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Where did you get the carpet dye and what's it called?Looking to dye my Black/blue carpet black (wanna get rid of everything blue)

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Where did you get the carpet dye and what's it called?Looking to dye my Black/blue carpet black (wanna get rid of everything blue)

They have it at CT - Called something like vinyl and fabric dye in the touch up paint section. Various colours including black! Places like Napa probably have it too.

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With the rust in that seam now, you ought to have a look at it from the underside of the car and see if that also needs any work or sealing. the pan has to come off to have a look.I find that the ONLY product that permanently kills rust is ZINGA. It's the cold galvanizing system that is used to treat the welds on galvanized fencing. So if the rust comes back, get some Zinga.

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With the rust in that seam now, you ought to have a look at it from the underside of the car and see if that also needs any work or sealing. the pan has to come off to have a look.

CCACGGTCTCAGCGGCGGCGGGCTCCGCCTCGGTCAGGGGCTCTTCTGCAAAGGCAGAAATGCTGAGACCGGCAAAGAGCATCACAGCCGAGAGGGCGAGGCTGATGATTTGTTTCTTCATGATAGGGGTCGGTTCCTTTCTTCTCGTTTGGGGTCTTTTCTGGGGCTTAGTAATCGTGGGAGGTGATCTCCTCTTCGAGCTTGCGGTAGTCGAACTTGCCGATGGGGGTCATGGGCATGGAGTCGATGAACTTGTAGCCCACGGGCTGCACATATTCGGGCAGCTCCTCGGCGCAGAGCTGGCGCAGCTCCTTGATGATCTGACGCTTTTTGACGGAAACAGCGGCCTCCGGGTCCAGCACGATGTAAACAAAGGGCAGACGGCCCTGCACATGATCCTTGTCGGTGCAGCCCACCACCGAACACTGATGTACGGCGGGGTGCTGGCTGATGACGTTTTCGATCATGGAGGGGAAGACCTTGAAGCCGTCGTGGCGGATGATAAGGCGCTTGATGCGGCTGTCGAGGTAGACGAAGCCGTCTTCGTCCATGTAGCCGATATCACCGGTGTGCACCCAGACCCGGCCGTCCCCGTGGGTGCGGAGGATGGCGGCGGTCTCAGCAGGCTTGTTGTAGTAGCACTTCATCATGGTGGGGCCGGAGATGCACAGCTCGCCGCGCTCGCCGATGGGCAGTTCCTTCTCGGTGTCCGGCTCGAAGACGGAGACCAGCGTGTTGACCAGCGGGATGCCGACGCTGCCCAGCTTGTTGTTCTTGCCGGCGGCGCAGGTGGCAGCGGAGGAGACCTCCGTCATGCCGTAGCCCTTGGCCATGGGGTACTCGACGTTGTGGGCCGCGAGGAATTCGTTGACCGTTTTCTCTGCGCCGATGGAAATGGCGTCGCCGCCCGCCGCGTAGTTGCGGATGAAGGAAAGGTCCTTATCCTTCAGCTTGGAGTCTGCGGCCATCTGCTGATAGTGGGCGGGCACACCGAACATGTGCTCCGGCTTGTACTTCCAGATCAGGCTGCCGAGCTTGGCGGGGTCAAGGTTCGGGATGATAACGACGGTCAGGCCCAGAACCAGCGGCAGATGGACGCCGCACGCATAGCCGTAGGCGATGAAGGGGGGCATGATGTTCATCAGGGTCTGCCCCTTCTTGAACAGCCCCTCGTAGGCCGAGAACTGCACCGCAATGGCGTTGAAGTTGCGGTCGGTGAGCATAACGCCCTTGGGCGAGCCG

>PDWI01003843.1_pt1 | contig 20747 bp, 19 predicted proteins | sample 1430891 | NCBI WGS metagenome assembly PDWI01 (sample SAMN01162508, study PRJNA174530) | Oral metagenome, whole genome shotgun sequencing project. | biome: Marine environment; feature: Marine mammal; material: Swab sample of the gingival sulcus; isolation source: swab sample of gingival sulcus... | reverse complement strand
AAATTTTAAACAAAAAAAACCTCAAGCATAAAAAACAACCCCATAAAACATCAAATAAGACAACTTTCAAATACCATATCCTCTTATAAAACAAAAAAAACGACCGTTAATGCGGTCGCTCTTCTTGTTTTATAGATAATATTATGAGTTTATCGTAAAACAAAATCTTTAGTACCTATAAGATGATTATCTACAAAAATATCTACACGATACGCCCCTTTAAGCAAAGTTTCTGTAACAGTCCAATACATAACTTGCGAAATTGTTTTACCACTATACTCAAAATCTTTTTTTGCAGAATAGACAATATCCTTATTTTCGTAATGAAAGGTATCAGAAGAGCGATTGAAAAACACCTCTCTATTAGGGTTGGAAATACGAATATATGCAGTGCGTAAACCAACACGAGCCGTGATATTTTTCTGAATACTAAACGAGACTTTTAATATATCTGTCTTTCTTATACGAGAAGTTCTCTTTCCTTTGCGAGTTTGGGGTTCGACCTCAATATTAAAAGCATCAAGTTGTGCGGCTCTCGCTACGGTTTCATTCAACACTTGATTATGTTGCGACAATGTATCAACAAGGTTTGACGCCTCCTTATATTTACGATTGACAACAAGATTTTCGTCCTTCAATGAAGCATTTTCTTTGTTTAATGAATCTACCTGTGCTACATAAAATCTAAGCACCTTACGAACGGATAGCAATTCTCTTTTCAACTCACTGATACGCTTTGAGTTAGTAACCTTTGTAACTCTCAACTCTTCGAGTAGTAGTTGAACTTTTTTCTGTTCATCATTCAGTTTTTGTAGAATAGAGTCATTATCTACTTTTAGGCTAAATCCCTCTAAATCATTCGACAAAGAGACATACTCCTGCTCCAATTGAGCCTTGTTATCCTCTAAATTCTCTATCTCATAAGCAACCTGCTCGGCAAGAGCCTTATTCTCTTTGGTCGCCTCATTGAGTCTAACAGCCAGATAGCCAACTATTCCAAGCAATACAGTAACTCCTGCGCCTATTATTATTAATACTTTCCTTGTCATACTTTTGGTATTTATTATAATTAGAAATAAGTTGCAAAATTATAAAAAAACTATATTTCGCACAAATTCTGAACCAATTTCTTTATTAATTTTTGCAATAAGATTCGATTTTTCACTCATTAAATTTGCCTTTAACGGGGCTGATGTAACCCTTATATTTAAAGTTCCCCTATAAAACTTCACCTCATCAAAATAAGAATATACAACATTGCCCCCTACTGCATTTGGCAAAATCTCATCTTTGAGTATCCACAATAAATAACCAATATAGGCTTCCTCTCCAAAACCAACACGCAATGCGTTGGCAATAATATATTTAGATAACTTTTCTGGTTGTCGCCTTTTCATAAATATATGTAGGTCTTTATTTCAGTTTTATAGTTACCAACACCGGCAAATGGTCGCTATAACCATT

I find that the ONLY product that permanently kills rust is ZINGA. It's the cold galvanizing system that is used to treat the welds on galvanized fencing. So if the rust comes back, get some Zinga.

Actually, there was no real rust on the floor pan or in the seam despite what the pictures seem to say. Just some discoloration of the surface. The paint had just bubbled and I scraped it off to expose those areas. Of course something caused the paint to bubble, so there must have been the start of corrosion.

Zinga?? I thought you said galvanizing didn't stop rust ? :0 :) I read up about Zinga. Sounds like a good product for it's intended uses. We used something like that in the chemical industry on steel structures and stacks. The 10kg container should do a whole smart and then some :)